The harsh lighting common to most hospitals and other healthcare settings has been developed with energy consumption and economics in mind. It provides constant low illumination for healthcare staff and helps patients feel safe, particularly at night.
However, these efficiencies disturb innate circadian rhythms linked to overall health, say researchers.
Using special circadian lighting can help patients to get a good night's sleep and may speed healing and recovery, they point out. It should be available to every patient staying in a healthcare setting for 2 weeks or longer, they argue.
"We're designed to be exposed to high amounts of light during the day, not the constant dim lighting found in most hospitals 24 hours a day," Mariana Figueiro, PhD, director of the Lighting Research Center at Rensselaer Polytechnic Institute in Troy, New York, said in an interview. "In the last 15 to 20 years, we've learned a lot about the impact of light on health."
For just about any patient who receives institutionalized care for 2 weeks or longer, constant, low-level room lighting can inhibit melatonin production during the day and suppress its sleep-inducing release at night. When sleep/wake cycles get turned around, the resulting insomnia, fatigue, and daytime sleepiness may increase the risk for depression and the need for pain medication, and it may even extend recovery time.
Automatic circadian lighting changes from early morning to late night are part of post-stroke patient care at the Central Hospital in Karlstad, Sweden. Source: Chromaviso
"Without this synchronization, research has shown that we may experience long-term decrements in physiological function, neurobehavioral performance, and sleep and are put at a higher risk for cardiovascular disease, diabetes, and certain forms of cancer," Figueiro told Medscape Medical News. "Giving hospital patients a robust light/dark lighting pattern is the most logical thing to do to promote synchronization of the body's biological clock, and we're seeing many health benefits."
Studies of circadian lighting show that recreating changes in natural light over a 24-hour period works well in a wide variety of clinical settings, from nursing homes to neonatal intensive care units (ICUs). For example, clinical benefits have been observed in patients with myeloma following bone marrow transplant, in patients with Alzheimer's, and in those undergoing rehabilitation after acute stroke.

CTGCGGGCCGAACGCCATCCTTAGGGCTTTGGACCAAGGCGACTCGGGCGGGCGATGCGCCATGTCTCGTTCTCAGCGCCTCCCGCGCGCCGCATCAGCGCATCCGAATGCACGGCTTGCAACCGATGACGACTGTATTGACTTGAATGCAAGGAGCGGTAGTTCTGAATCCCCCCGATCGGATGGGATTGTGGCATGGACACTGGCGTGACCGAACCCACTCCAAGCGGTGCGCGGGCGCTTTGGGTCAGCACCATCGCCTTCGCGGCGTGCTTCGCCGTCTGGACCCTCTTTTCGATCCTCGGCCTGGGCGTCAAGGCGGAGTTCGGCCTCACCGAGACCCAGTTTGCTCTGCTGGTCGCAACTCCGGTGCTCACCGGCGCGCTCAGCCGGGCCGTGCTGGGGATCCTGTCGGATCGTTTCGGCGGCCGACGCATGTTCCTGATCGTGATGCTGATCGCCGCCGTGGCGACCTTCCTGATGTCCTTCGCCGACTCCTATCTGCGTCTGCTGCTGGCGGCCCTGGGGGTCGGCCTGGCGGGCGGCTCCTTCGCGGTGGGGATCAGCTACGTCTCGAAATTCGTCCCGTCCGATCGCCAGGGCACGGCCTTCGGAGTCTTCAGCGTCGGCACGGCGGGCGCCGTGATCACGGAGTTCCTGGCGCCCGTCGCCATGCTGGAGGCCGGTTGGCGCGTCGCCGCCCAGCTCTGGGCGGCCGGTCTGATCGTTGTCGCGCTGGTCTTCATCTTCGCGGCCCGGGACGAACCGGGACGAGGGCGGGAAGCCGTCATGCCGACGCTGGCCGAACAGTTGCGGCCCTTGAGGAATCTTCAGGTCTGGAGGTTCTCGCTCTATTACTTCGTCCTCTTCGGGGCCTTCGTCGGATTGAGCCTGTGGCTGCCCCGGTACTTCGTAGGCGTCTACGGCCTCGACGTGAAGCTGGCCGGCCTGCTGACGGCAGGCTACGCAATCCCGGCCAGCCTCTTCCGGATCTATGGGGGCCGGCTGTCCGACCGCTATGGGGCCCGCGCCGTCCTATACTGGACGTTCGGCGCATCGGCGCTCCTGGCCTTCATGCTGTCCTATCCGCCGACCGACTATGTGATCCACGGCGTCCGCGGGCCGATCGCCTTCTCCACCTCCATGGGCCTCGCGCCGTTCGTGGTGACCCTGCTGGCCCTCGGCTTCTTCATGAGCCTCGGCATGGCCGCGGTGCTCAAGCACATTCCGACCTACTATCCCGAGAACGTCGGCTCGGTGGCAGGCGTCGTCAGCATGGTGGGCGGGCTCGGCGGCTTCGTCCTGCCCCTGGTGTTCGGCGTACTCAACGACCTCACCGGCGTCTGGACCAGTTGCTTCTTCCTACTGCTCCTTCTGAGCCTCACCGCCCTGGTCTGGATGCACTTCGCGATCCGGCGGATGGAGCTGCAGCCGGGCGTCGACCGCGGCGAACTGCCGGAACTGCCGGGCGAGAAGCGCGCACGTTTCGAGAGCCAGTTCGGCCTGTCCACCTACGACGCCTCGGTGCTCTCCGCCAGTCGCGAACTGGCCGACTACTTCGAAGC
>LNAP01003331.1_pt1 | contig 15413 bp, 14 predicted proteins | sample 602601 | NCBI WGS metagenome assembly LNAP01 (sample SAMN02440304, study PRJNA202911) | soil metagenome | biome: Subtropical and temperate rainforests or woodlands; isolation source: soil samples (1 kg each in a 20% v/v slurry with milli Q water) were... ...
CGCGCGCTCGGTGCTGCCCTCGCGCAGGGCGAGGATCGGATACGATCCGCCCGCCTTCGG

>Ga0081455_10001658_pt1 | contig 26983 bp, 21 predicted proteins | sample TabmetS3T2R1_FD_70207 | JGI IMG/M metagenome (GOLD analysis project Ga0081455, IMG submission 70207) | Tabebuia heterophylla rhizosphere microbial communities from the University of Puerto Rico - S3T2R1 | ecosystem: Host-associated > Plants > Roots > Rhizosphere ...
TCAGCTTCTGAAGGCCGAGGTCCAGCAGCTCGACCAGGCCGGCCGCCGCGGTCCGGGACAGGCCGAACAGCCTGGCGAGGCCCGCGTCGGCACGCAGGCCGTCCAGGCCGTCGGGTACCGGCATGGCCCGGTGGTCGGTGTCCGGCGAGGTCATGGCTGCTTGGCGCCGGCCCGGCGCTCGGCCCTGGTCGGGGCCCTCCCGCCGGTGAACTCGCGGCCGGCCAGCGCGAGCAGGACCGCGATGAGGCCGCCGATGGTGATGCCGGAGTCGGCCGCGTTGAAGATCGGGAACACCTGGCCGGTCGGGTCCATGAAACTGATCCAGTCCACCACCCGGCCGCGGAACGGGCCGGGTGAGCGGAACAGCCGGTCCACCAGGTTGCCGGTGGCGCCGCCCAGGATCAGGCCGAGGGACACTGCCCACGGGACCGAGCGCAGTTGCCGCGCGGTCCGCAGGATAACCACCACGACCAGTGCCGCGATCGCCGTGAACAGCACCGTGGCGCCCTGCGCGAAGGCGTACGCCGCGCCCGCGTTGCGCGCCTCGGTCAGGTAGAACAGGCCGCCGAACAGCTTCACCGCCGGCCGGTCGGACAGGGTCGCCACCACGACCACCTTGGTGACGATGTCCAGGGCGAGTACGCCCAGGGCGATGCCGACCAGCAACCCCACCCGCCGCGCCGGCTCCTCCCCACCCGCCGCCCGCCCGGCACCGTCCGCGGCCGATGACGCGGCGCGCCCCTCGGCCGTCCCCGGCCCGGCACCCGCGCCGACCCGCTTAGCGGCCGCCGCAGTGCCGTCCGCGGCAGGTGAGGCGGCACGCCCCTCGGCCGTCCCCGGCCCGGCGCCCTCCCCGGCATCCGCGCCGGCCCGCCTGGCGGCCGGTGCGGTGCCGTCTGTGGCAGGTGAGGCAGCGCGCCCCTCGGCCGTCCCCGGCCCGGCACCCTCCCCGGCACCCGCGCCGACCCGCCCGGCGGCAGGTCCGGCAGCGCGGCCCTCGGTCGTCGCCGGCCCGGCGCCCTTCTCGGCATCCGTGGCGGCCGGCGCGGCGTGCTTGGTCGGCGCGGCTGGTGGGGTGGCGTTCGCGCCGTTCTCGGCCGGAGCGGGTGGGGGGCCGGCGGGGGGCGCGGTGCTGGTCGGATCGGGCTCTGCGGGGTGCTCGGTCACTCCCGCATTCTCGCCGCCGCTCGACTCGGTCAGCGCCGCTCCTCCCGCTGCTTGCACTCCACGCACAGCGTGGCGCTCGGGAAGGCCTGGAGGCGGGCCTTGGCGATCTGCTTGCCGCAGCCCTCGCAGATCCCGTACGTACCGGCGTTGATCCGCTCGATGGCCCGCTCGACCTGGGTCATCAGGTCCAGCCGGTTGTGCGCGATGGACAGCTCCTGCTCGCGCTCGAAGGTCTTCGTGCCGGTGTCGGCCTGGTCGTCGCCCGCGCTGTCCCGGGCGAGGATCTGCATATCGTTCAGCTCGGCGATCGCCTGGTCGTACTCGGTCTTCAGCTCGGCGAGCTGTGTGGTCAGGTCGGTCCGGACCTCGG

"I think the science is pretty robust," said Figueiro. "Staying in the hospital makes sleep worse. We now have enough scientific knowledge about the impact of a robust light/dark lighting pattern on health to do better than what we're doing in healthcare facilities. There is no reason not to deliver cycled light to any patient in any facility."
Although the body's circadian system is sensitive to shortwave blue light, conventional lighting standards are designed for the body's visual systems, which are also sensitive to longer wavelength light. A robust 24-hour circadian lighting system provides subtle morning light followed by bluish-white hues that simulate bright sunlight on a cloudless day.
Unlike conventional hospital lighting, which is usually set at around 147 lux, circadian lighting delivers about 2000 lux of shortwave blue light at "midday," which promotes alertness.
In the evening, circadian systems provide a soft yellow light that doesn't shut down the release of sleep-inducing melatonin. This is then followed by lighting corresponding to that of a dark night.
Since 2010, studies in patients with Alzheimer's disease have demonstrated "extreme success" with circadian lighting in restoring normal sleep patterns, said Figueiro. Not only is fatigue reduced, but depression and agitation scores drop significantly.
Too often, patients spend their days and nights in dimly lit rooms and spend little or no time outdoors, she noted. "When you have patients confined to an environment where you can control the 24-hour light exposure, you can see a very strong positive effect on depression and agitation."
Any kind of lighting can be used to develop circadian systems, but LED lighting is the most versatile because it allows users to tune the emission of light to whatever part of the spectrum is desired, she explained.
Studies in US Hospitals
Recently, Figueiro and colleagues partnered with Mount Sinai Hospital, New York City, to investigate the impact of circadian-based light on recovery in patients with myeloma who had undergone bone marrow transplant. Preliminary data show that patients confined to hospital for 2 to 3 weeks reported better sleep and less fatigue.
The research group is also collaborating with researchers at Yale University, New Haven, Connecticut, to determine whether circadian light can reduce delirium in patients admitted to the intensive care unit after cardiac surgery. "They completely lose track of night and day," Figueiro said. "If we give them a robust light/dark pattern, it will help them sleep."
Almost 50 patients have been enrolled so far: 25 control patients, who received conventional, dim lighting of a warm color, and 25 patients who received circadian-effective light. After 14 days, researchers say patients who received light/dark-patterned light reported better sleep and reduced fatigue.
Figueiro predicts that in the future, circadian lighting will be standard in most buildings, including homes and offices. "It will become more personalized and customizable, with the goal of improving human health and well-being," she said.
Last December, researchers at the University of Minnesota's Masonic Children's Hospital in Minneapolis launched a pilot study to assess the impact of circadian lighting systems on delirium and quality of sleep in the pediatric ICU. It is estimated that delirium or some state of confusion is linked to sleep disruption in about 23% of children admitted to ICUs and in up to 80% of adults in ICUs.
"Sleep is an important part of the healing process, and disruption can affect cognition, pain, hormonal balances, and immune processes," lead researcher Helena Molero, MD, assistant professor of pediatrics at the University of Minnesota, told Medscape Medical News. "We discovered that in the ICU rooms, light pollution at night from the hallways was high, and light during the daytime was not as bright since patients weren't facing the windows, resulting in lack of typical day and night light changes."